When Alfredo Corchado went to cover Mexico for TheDallas Morning News, he was determined not to focus on drugs and crime but rather to cover issues critical to the country's future — immigration, education and the economy.
On The Florida Roundup, we focus on the impacts of sea-level rise on our very vulnerable region.
Rolling Stone magazine says Miami - and much of South Florida - is doomed to drown. You wouldn’t know it based on what you hear from state leaders. While county and local officials say they are working on solutions, are they pursuing the right ones?
We're celebrating Independence Day this week by talking to some in South Florida's Congressional delegation.
Today it's Boca Raton-based Democrat Ted Deutch.
In the complete interview, I asked what the U.S. House of Representatives is doing about climate change and sea-level rise, what the Supreme Court’s decision to strike down the Defense of Marriage of Act means for gay couples in Florida, and about his frustrations with the GOP over immigration reform.
Like a lot of idealistic U.S. presidents, Barack Obama took office in 2009 hoping to establish better dialogue with communist Cuba. Remember his plan to “pursue direct diplomacy” with Havana? Then he quickly discovered what most U.S. presidents find out:
First, communist Cuba really doesn’t want improved dialogue with Washington, since conflict with the U.S. offers more political payoff on the island. Hence Cuban leader Raúl Castro’s 2009 Christmas gift to Obama: the arrest of U.S. aid subcontractor Alan Gross on dubious espionage charges.
Florida Governor Rick Scott on Thursday signed a “bong ban” bill that outlaws the sale of pipes and other marijuana-smoking paraphernalia.
We’re used to Scott being out of step with his state: in this case, a recent poll shows 70 percent of Florida voters support medical marijuana legalization. And with his country: most Americans now back marijuana legalization. And maybe with his hemisphere: Latin American and Caribbean government representatives gathered this week primarily to urge the Obama Administration to consider making pot legal.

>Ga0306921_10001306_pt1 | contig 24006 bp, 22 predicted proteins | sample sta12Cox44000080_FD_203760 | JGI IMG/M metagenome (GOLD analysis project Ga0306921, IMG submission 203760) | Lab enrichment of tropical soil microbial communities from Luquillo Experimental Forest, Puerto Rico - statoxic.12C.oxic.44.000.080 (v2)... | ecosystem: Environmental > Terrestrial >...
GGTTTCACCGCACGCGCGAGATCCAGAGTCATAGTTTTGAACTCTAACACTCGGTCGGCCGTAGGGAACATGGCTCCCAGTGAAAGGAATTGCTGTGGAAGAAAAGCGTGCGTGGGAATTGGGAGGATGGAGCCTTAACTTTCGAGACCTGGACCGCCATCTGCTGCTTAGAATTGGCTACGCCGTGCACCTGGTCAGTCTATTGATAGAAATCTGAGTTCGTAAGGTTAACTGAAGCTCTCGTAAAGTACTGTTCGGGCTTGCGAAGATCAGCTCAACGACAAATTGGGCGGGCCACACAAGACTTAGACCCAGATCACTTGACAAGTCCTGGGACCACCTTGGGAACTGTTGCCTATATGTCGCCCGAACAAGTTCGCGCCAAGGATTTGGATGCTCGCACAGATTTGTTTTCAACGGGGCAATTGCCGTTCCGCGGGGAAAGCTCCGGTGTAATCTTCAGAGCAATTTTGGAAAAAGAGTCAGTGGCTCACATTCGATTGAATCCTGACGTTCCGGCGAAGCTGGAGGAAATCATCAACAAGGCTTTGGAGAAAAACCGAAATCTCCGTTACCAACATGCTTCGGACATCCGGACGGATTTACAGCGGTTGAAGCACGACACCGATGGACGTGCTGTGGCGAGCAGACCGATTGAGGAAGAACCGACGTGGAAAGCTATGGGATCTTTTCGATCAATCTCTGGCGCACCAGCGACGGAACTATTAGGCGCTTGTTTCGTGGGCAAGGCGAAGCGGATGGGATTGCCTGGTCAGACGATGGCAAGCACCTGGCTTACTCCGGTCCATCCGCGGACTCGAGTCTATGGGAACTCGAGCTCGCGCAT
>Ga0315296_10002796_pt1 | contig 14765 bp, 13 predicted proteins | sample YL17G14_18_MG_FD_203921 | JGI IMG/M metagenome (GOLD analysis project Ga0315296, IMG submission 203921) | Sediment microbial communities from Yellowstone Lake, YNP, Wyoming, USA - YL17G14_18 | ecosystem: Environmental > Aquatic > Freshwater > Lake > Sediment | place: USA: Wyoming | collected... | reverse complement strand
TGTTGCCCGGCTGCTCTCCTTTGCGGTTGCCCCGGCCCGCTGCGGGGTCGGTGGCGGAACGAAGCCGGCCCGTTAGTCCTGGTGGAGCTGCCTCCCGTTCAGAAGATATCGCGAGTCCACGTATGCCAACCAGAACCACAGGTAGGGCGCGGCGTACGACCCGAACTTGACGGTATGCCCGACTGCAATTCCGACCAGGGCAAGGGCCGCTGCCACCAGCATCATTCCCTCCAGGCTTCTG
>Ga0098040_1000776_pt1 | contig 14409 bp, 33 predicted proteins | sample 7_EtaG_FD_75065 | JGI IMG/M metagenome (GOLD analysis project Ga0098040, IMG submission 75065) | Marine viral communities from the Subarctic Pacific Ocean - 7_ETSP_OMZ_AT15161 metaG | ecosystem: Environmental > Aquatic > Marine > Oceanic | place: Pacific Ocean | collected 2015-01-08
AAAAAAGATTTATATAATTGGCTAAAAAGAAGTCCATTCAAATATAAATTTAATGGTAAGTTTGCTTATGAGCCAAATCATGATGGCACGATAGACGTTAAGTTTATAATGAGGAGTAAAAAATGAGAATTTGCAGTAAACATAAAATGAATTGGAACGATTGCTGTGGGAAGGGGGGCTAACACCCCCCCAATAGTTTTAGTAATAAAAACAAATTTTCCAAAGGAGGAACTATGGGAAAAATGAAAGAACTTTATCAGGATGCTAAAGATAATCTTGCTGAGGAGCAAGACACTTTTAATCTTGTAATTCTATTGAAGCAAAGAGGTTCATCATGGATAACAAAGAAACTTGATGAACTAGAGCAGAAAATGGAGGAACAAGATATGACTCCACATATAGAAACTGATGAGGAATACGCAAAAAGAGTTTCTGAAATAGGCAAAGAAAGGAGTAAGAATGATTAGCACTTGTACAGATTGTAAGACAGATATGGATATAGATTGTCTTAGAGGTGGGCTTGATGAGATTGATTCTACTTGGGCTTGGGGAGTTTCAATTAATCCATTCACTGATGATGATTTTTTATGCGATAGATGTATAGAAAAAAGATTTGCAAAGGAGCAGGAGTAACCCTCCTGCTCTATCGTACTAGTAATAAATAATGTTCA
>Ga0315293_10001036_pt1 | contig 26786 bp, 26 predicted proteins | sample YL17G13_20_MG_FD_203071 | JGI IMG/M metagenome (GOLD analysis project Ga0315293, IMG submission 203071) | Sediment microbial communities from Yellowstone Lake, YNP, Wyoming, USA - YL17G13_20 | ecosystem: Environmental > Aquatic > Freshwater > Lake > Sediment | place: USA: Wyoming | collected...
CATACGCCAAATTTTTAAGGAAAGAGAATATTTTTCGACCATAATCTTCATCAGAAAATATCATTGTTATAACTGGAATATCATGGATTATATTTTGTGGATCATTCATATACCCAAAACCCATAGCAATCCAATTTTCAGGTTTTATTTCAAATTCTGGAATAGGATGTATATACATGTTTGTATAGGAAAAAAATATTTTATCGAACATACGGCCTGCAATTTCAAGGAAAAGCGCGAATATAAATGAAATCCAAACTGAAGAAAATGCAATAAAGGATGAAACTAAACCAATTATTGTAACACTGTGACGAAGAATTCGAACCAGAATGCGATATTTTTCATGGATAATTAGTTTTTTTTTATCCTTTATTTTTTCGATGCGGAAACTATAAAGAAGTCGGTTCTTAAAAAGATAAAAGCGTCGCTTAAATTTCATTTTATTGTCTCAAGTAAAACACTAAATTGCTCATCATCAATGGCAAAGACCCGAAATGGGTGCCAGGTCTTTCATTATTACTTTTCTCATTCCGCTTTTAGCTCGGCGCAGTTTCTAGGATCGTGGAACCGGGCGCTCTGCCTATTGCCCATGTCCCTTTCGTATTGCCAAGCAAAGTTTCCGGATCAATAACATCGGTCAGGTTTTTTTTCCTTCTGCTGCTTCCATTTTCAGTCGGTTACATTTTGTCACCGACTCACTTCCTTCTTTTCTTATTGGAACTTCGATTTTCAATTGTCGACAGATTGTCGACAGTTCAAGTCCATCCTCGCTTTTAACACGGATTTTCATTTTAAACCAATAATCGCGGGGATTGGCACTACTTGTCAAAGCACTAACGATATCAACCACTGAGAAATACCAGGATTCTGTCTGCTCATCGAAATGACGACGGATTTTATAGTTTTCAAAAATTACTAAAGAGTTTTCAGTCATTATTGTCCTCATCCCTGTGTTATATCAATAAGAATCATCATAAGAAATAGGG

Two Fort Lauderdale men are the first wedded same-sex couple recognized by the United States for a green card, winning their immigration battle two days after the Supreme Court ordered the federal government to honor gay marriages.
“We’re in the history books,” said Julian Marsh, a well-known gay music producer and DJ, who sponsored his Bulgarian-born husband, Traian “Tray” Popov, for a green card. “Oh my God, that’s totally amazing.”
The Session 2013 Town Hall project was a WLRN-Miami Herald News radio project, funded in part through a grant from Global Integrity. It included the active collaboration and participation of the Miami Herald’s political editor Sergio Bustos and Tallahassee bureau chief Mary Ellen Klas.
Before the Legislative Session Online workshops on ethics, property insurance and education policy
While the Supreme Court decision knocking down a key provision of the 1965 Voting Rights Act is getting a lot of attention Tuesday, there's another ruling that's going to be of high interest to property owners across the nation.
On The Florida Roundup, we take a look at three big decisions out of Washington, D.C. this week: the U.S. Supreme Court decisions on gay marriage and the Voting Rights Act as well as the U.S. Senate's vote on the immigration bill.
Miami as the modern Atlantis has a strangely tragic and romantic appeal.
Officially founded in 1896 (though there were settlers for some 75 years before that), and if a Rolling Stone article due to hit newsstands on July 4 is correct, Miami and the rest of coastal South Florida is looking at a very succinct timeline of existence.